Self Improvement and Motivation
Self Improvement and motivation are usually in a yin and yang relationship. They can at times be locked in a combat for supremacy, but other times self improvement and motivation are traveling buddies, arm-in-arm, each carrying the other.
Self improvement is the goal and motivation is the means to get there. Sometimes the horse gallops, other times he’s kicking and bucking you off his chaffed saddle. To say that one depends upon the other is an understatement, as it may be said we only ever do that which we’ve been motivated to at any given moment.
Even given a situation in which one finds him or herself under heavy duress, people can find themselves committing either acts of heroism or villainy, seemingly against the odds.
First, let’s consider the objects of this dynamic relationship. The obvious problem is that it is we who are the objects of such a discussion. It is our self improvement and motivation that is under question, and therein is our biggest problem. We are ever-changing and helplessly dependent beings. We begin life derived from our parents. Our existence and mood depends upon things mostly out of our control. We may pack an umbrella and predict the next storm but are powerless to stop or start the deluge. As our frustration at the daunting reality of being a frail human tempts us to lose focus of our goal (self improvement or otherwise), our mood becomes an ocean liner’s anchor on a kayak and drags us down.
What to do in this bleak situation? Are we doomed to failure at every turn? How do we succeed in motivating ourselves to improve ourselves?
Knowing our limits is really the first step to freedom from perpetual depression and frustration, actually. It has been my observation and personal experience that solving any problem begins with its identification. Problem: we are unable to change everything we would like to change. Why is that so important? Simple: it frees us from the tyranny of trying to move Granite Mountains by banging our heads harder into them. Our solutions to our obstacles in life then become more realistic. Instead of moving the granite monolith mocking our progress by pulverizing our skulls upon their immovable faces, we can simply climb. We can go around the long way. We can hitch a ride upon any number of vehicles designed to overcome such obstacles. We have options! This realization further frees us from the tyrant of frustration. We aren’t as helpless as we’d first thought.
We are only doomed to failure and misery if we attempt the same thing a thousand times, complaining all the way that our attempts are getting us nowhere. Naturally that would be the case, granite doesn’t mind if you pound your flesh upon its face. You will lose every time, and perhaps complain that it hurts. Whatever you do, once you’ve identified such a blockade to progress, find another path around or over the obstacle. Exploring options, even grim options we may not have bothered to consider heretofore, will go a long way towards motivating us to continue. The quest for self improvement at this juncture is stymied: delayed, but not lost. There is hope.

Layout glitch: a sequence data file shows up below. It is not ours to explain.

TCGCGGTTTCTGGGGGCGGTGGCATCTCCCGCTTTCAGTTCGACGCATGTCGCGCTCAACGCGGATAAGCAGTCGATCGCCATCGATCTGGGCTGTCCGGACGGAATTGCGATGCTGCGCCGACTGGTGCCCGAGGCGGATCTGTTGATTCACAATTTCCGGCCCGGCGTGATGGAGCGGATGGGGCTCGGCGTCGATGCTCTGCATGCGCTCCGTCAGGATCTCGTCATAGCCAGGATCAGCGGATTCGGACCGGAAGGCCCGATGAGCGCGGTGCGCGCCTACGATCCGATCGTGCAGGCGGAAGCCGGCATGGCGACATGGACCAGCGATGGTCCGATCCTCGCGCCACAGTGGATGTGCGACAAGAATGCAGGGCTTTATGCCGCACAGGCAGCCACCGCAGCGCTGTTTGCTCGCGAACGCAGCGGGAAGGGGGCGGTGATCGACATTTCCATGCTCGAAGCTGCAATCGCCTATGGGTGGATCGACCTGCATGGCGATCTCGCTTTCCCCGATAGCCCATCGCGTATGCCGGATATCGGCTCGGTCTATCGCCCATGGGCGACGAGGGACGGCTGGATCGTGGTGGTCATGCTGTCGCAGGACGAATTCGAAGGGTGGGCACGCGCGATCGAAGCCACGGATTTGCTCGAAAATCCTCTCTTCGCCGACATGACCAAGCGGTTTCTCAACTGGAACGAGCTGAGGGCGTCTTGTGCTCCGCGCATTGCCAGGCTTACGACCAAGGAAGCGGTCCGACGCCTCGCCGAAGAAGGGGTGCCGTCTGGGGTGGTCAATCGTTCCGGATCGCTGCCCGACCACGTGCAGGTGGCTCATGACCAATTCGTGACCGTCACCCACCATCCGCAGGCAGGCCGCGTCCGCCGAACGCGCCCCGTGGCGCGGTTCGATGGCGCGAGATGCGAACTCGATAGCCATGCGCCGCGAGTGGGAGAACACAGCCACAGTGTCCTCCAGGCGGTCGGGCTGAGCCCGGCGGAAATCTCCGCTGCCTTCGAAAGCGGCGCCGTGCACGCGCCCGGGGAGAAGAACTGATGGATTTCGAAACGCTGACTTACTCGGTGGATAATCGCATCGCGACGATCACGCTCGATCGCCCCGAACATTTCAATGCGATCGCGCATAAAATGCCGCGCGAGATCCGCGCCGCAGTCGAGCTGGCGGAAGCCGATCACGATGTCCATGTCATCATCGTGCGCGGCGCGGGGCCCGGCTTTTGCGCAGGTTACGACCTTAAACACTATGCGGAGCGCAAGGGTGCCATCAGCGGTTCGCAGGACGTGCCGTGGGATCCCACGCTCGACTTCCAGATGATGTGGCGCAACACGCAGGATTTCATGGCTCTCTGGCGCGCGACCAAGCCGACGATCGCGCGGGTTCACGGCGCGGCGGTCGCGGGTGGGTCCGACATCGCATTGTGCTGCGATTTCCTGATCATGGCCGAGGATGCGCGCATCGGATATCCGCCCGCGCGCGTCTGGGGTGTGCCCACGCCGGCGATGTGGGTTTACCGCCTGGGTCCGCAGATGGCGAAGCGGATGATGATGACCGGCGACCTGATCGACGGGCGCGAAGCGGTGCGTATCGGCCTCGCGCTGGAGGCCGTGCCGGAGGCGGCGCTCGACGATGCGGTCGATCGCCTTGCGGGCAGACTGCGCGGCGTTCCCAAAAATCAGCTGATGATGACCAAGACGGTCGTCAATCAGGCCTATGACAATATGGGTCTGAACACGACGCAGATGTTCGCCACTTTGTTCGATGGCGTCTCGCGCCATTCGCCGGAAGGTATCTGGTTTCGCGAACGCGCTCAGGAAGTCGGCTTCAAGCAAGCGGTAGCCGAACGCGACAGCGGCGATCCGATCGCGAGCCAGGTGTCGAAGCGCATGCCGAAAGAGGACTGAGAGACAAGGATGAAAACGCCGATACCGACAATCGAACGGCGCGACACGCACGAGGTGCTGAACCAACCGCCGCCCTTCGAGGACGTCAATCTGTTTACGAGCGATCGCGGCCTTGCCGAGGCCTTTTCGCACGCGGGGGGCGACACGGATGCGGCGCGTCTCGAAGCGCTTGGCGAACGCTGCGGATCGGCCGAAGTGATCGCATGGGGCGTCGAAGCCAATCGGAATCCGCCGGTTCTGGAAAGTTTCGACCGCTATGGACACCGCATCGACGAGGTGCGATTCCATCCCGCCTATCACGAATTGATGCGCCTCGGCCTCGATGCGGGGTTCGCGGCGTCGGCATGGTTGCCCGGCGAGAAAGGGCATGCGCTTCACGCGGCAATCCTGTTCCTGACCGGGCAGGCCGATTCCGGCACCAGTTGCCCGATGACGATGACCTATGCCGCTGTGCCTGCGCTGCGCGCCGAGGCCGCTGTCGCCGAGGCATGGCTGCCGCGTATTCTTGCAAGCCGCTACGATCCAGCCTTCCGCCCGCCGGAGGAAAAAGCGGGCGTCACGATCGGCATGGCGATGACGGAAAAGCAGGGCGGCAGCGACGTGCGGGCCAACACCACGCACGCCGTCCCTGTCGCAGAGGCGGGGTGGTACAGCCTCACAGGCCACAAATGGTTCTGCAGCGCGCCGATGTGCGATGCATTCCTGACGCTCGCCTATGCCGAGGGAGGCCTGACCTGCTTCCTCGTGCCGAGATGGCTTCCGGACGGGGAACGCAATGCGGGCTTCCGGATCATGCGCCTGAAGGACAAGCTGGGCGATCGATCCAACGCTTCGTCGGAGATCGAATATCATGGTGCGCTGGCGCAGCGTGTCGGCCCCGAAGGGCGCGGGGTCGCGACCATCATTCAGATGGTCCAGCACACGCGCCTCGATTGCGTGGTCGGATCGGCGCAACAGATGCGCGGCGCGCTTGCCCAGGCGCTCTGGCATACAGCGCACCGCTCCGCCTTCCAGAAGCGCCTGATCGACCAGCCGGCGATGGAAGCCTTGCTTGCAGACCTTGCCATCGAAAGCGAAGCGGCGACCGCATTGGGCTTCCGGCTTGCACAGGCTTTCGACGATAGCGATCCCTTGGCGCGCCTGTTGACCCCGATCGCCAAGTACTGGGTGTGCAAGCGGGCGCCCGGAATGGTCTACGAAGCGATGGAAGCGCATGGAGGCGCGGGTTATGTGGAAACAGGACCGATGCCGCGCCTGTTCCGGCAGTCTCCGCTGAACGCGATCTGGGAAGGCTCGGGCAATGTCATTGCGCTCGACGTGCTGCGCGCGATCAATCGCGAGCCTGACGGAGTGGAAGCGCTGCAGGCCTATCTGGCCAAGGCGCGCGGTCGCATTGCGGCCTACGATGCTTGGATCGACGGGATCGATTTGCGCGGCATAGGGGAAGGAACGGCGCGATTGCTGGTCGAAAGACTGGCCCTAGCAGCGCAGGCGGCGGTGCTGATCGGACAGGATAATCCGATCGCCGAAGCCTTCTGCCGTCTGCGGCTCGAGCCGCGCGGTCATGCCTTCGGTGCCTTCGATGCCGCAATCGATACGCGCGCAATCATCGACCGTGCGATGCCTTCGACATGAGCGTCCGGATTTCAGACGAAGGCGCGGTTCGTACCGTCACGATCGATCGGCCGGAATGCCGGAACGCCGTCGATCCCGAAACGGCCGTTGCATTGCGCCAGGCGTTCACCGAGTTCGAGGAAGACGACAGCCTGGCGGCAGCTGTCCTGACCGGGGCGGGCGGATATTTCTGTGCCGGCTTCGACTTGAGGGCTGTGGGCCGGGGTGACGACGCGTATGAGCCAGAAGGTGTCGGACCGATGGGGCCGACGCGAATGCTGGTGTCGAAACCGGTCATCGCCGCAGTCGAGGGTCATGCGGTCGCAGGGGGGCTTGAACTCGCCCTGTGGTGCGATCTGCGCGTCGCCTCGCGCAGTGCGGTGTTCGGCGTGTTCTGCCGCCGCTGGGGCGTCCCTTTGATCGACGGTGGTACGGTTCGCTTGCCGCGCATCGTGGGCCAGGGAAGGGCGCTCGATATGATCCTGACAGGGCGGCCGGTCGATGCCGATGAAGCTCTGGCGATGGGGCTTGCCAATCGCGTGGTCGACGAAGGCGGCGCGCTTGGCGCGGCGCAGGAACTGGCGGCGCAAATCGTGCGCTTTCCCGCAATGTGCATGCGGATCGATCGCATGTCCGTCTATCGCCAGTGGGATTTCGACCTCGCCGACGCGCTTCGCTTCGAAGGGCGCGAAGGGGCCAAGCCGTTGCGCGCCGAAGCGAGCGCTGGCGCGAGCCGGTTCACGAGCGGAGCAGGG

Continuing the journey of self improvement will require a dogged determination to reach the goal, even if it feels as if our engine of motivation has quit along the way. By the way, motivation isn’t merely “feeling like going on,” rather that is merely emotion or mood. Mood is a very important character in the play, but often a doppelganger for motivation. Motivation is that dogged and central drive within us that is connected somehow to adrenaline and other hormones in our body. We fight or flee when we’re most motivated to do so. Motivation is sometimes helped and other times hindered by mood. Running the marathon of self improvement means our motivation must not be confused with our mood. Only when our mood becomes the wind driving our motivational sails can we allow mood to play a key role. Other times, mood can become a champion fighter in the opposite corner of the ring. We must fight against it or ignore it when our motivation to continue is subdued by a negative mood or attitude.
Practically speaking, it’s rather elementary to discover ways to motivate ourselves. Just about every motivator we know was introduced to us in grade school or in our mother’s lap. We are motivated by love, motivated by the prize of time and quality of life…and we’re all motivated a little differently. To one, money is a huge motivator. To another, simply eating a square meal propels him forward. My advice to you is this: when you set out on this course of self improvement and motivation becomes an issue, think of where you’ve been and where you’re going. Set your face like flint against going back to who and what you’re “improving from,” the old you, and remind yourself why you thought self improvement and motivation were really all that important in the first place.